The power of that little strip of metal is evident as it is often used in many waterfowling conversations. When asked how one did, the question of conditions, numbers of birds taken and quite often if any bands were found is asked. Likewise a good natured rubbing can be tossed around when a hunter misses a bird. “Man I can’t believe you missed that easy shot – I think I saw a band on that bird! “

No the measure of success is not how many bands one has, nor does it predict future success or hunting ability. The band does help increase knowledge of the birds that inhabit our world. The more we know, the better we can manage and protect our resources so that future generations can enjoy them as well. Still, nothing raises the spirits of a wet, weary and worn out hunter quite like the sight of your dog bringing to hand a banded bird!

fiocchi goose limit & band 1-15-17



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Cross Over Lures

I am fortunate to get to fish across the U.S., from Alaska to the Florida Keys. The more I learn about fish; of all species, is that a fish is a fish, no matter where he lives.

All fish have a need to feed, spawn, and seek out shelter or safe zones throughout the year. Some fish are more aggressive than others yet they can all be trigger into biting from time to time in the right scenario. My point is this… By researching the species you are targeting, often times there are alternative ways to catch them than the old worn out methods most anglers use.

For instance, after years of catching catfish accidentally on artificial lures; I made it my goal to purposely go out and attempt to land a keeper catfish on a lure. I spoke with guides, read some biology studies on the aggressive nature and times of Flathead Catfish. I knew that Flatheads predominately ate live bait; turning their noses up at dead or cut baits. I reasoned that rising water would trigger the feeding urge and compel some ‘cats to strike lures.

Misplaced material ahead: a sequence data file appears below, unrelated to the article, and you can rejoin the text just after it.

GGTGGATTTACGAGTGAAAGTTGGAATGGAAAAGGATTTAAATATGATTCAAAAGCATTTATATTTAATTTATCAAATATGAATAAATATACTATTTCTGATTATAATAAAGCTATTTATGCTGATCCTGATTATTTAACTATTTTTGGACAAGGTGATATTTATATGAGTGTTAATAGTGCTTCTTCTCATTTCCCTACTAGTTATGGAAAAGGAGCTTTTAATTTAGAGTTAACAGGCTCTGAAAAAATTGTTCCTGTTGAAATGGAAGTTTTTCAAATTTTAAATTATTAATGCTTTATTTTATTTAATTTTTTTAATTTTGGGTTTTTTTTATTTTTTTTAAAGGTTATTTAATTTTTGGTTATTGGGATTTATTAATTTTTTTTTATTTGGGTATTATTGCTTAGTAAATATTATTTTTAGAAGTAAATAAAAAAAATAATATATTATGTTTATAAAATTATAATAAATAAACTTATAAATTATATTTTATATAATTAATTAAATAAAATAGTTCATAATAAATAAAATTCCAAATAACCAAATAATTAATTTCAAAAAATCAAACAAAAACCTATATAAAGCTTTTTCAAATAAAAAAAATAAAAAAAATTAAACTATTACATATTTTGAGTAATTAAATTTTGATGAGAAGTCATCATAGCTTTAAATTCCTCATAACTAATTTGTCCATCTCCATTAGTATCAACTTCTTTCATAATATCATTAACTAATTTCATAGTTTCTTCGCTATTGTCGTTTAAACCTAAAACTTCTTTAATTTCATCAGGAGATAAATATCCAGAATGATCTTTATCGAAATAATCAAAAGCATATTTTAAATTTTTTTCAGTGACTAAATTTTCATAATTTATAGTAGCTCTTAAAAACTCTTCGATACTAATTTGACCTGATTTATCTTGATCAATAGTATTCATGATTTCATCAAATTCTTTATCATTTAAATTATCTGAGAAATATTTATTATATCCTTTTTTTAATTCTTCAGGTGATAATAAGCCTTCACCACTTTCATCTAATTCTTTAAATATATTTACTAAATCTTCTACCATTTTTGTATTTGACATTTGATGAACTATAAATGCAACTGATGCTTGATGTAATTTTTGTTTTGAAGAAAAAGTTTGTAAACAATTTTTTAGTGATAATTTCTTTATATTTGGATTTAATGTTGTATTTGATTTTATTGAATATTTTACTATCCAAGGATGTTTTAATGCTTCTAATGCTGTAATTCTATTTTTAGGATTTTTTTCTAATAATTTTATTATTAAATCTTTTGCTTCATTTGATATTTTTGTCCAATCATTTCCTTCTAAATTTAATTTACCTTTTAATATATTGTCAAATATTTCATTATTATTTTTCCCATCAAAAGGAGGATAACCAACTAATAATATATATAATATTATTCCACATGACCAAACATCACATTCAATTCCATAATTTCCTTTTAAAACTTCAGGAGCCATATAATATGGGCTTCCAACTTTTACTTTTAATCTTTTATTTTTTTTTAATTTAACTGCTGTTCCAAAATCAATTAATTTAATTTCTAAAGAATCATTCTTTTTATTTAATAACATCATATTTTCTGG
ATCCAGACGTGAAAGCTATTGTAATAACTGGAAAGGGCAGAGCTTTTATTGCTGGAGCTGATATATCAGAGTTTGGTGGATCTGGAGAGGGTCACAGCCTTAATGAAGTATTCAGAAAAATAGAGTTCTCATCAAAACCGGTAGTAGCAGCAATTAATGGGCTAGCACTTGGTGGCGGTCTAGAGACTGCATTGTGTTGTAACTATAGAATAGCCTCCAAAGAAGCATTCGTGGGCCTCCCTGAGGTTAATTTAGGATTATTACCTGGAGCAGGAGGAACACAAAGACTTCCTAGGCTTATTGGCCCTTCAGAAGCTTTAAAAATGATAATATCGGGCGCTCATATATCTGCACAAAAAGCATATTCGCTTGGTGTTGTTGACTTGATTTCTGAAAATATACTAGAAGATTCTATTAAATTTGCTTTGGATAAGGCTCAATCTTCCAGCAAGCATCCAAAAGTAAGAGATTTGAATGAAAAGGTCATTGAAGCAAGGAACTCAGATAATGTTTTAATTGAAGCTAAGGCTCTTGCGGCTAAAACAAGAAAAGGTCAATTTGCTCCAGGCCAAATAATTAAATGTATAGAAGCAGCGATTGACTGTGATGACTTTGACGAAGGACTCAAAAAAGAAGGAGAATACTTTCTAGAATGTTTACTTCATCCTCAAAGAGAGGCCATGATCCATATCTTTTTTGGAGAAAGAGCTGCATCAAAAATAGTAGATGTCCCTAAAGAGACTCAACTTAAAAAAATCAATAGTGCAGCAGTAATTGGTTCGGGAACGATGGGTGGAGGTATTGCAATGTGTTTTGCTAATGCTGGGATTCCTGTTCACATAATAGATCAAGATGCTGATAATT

Thus a few years ago, when a nearby reservoir began to flood and ultimately release high volume of water, I knew this was my chance. I grabbed my stout Ugly Stik Catfish rod, sixty-five pound Stealth Braided line, and a selection of large shad colored Culprit swimbaits and headed to the tail waters. Once there, I found some anglers chunking large live shad into the roaring current. My setup was quite similar- except for the “live” shad. My Culprit/Riptide four inch, soft plastic baitfish imitation closely resembled the shad that were tumbling through the dam gates into the mouths of awaiting fish.


I must admit, the strength of the current took some getting used to! Trial and error lead me to switch to a ¾ ounce head, and I was in business. Unfortunately my fish several fish were all Asian carp. Then I began to feel the concrete “buffers” or walls built to break the mighty strength of the current and limit erosion. I reasoned that any predatory fish would utilize those buffers to ambush bait. (Once again a fish is a fish, whether it’s a Bass, Trout, or Catfish).

A well placed flip drew a strike and a miss. The next toss out; well let’s just say things got crazy! Apparently a giant log or small truck snagged my swimbait, because it felt like the Hulk. Of course the current was increasing my workload, but I knew I had a “good one” on. I battled that fish for some time, finally beaching it on the rocky rip rap shoreline. That twenty-five pound Flathead represented my first, “outside the box” catch caught with unconventional methods.

It only got my desire to target fish of all areas with what I call “cross over” lures. By this I mean using a lure for an entirely different species than what it was intended for. Another great example is when I went to Canada for the first time. The outfitter and other anglers kept mentioning the enormous Northern Pike and basically stated the only lures these big fellas ate were the traditional spoons and in line spinners.